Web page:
One of the drawbacks I noticed was the maximum aperture capability of f/4. This does tend to introduce a bit of shake and vibration in the shot. Thankfully the lens comes with an Optical SteadyShot capability that helps to reduce any vibrations.
To be honest I did find the lens to be pricey. However, in the wide angle market with the Sony a6000 the options are limited.
Overall, I’d still recommend checking out the Sony 10-18mm wide-angle lens. It’s really one of the only options available that I’m comfortable recommending.
Hopefully Sony will come out with an improved and more affordable wide angle in the future. If you’re on a tight budget I would definitely keep my eye out.
Sigma 19mm (f/2.8) [Best Portrait Lens for the Sony a6000]
- Weight 4.9oz/139g
- 35mm focal length equivalent: 28.5mm
The Sigma 19mm lens is lightweight, reasonably priced, and takes some pretty stunning images. These features along with a low profile design and quick auto-focus make this 19mm an amazing lens that most photographers will love.
Its direct competitor, the Sony 20mm, shoots in same aperture and similar focal length range. I found that the Sigma offered better value when it came to durability and image quality.
While the Sony 20mm is a little smaller, the Sigma 20m is also small and features a compact profile. This makes it great for traveling with or using on a daily basis for general photography.
Overall, I’d recommend checking out the Sigma 19mm if you’re looking for a nifty little portrait/mid-range lens.
Sony 50mm (f/1.8)
- Weight: 7.30z/207g
- 35mm focal length equivalent: 75mm
For the price the Sony 50mm offers a lot of value and it’s a great lens if you’ll be taking portraits, head shots and anything else up close.
For taking photographs of people this is the lens you need to check out.
When I was using it I never noticed any distortion near the corners of the image, like the kit lens the a6000 comes with. I found that the Sony 50mm excelled in low-light situations.
For portraits, low light scenarios aren’t really something that you have to worry about. The maximum aperture is f/1.8 so you can see why it’s able to handle those low-light situations.
The only drawback with the Sony 50mm is when the auto-focus would switch the object it was focusing on. You’ll have to wait a moment for it to correct itself.
Otherwise, the Sony 50mm lens is what you should check out if you’re interested in taking portraits, head shots, and anything of people or objects up close.
Sony 55-210mm (f/4.5-6.3) [Best Telephoto Lens for the Sony a6000]
- Weight: 12.2oz/346g
- 35mm focal length equivalent: 82.5-315mm
The Sony 55-210mm is that lens that I’d recommend if you’re traveling a lot of into nature photography. Telephoto lenses are great to have in this situations and they’re a key tool in any photographers bag.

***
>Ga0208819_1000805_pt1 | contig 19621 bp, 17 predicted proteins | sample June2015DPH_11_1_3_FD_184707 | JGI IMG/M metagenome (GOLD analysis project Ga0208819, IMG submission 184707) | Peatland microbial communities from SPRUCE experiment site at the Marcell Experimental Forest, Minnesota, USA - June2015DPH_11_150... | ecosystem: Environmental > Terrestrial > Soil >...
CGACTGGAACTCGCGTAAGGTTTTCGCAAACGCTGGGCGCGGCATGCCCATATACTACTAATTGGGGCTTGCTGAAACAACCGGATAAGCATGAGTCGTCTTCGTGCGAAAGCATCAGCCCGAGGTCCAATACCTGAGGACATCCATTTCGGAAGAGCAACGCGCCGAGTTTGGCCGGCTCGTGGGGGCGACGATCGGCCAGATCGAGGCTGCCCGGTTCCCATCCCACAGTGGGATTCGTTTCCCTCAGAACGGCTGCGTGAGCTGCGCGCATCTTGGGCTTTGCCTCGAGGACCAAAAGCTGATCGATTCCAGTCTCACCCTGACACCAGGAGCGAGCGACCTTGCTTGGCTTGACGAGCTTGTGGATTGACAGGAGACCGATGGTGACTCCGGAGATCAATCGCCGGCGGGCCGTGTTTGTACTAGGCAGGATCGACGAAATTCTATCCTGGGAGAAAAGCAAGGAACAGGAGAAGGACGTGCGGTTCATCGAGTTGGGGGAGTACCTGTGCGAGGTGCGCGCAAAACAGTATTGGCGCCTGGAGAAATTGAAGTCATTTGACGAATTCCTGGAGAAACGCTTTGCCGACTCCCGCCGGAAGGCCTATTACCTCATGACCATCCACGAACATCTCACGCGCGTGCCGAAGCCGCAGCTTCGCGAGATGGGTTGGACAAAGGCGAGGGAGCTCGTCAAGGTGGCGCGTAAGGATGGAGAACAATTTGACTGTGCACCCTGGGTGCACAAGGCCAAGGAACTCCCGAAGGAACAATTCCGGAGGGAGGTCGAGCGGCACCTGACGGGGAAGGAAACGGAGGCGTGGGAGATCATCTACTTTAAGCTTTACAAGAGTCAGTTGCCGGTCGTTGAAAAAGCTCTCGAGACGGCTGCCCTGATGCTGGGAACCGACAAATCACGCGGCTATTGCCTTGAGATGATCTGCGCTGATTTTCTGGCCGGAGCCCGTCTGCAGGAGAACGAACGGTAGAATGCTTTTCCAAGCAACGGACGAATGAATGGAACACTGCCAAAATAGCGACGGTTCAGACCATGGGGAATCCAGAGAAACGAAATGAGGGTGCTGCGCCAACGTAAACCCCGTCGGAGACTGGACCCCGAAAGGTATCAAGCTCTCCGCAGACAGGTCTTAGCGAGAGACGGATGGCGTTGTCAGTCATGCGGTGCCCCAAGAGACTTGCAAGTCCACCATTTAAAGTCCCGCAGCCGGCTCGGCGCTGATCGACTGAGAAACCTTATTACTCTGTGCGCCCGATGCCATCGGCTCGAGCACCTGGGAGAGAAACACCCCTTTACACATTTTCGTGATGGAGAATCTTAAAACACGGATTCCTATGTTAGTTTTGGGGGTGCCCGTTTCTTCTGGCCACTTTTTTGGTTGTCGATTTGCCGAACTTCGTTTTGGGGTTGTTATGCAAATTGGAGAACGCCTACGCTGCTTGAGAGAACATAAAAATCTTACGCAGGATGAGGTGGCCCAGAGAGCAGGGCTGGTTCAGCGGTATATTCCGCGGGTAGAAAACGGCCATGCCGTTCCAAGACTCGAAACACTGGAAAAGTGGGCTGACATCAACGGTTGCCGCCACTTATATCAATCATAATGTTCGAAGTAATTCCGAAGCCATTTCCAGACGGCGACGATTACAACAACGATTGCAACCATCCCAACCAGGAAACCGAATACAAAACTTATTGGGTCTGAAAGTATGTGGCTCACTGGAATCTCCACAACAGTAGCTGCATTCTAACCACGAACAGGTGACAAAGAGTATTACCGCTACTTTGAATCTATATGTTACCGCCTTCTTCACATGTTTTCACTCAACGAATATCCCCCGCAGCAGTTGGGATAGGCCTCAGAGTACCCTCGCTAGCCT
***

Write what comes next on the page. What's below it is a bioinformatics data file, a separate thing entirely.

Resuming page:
With a reach of about 315mm this lens is capable of capturing stunning images, even when it’s completely zoomed in.
Thanks to Sony’s Optical SteadyShot feature there isn’t a lack of quality or any noticeable vibrations when taking advantage of the zoom distance.
For the price this lens is a great value, especially for a telephoto. You could either pick up a kit that comes with the 55-210mm (much better value) or buy it on its own if you have the a6000 and you’re looking for a better zoom lens.
The only drawback is that this lens doesn’t have the best low light performance.
The maximum aperture is only f/4.5. In low light settings without any surrounding lighting the lens would choke a little and the image quality suffered.
Otherwise, I’d definitely recommend the Sony 55-210mm lens if you’re looking for a great telephoto lens for the a6000.
Because of its size this is a lens I probably wouldn’t carry with me every day. For travelling or heading out specifically to shoot with a zoom it’s worth taking a look at.
Tips for Changing Your Lens in the Field
Here are some lens changing tips to help you quickly and securely get your lens fitted onto your camera.
A problem i’ve noticed with mirrorless cameras is that they tend to be prone to dust spots, especially when compared to point-and-shoot cameras or DSLRs. These other styles of cameras come with self-cleaning lenses – something you don’t find in mirrorless cameras..
One way to avoid dust spots, apart from using a camera case, is to properly change lenses. You want to do it in a way that isn’t letting dust into the camera body.
Keep the Camera Body Facing Downward
One of the main problems I noticed that occurs when people change their lenses is that they hold the camera body upright and once the optic is removed this leaves the sensor and interior of the camera body totally exposed to the elements.
With the sensor exposed it’s a lot more likely for dust to enter the camera body and become stuck on the sensor, leaving behind an unsightly blemish on your photographs.
To avoid having this problem, simply remove the lens with the camera body pointing downwards so that dust and other debris can’t fall into it and get trapped on the sensor.
Have Everything Ready
When you’re ready to add on a new lens make sure that you have it ready beside you.
Never remove the old one and start fumbling around while you look for the new one with the sensor completely exposed.
Have everything laid out in front of you so that when you’re ready to go you can quickly swap the lenses and not have to go searching for any missing parts or pieces.
Change Optics in a Low Dust Environment
Once you’re finally ready to change the optic try to find somewhere in your home, apartment or office where there isn’t a lot of dust present.
To be honest, I actually recommend using the bathroom because they happen to be cleaned quite regularly in most living spaces and the hard surfaces don’t attract as much dust as carpet or furniture.
You can also run the water hot for a few minutes, adding just a small amount of humidity to your bathroom, which won’t even for their help with to trap the dust.
Use the Caps
Both your camera and the lenses you have likely came with a cap that you can use.
It’s a good idea to leave the cap on the camera body if you don’t plan on having any lenses attached and once you remove any optics be sure to add the protective caps on right away to avoid scratching them or damaging them while they’re being stored.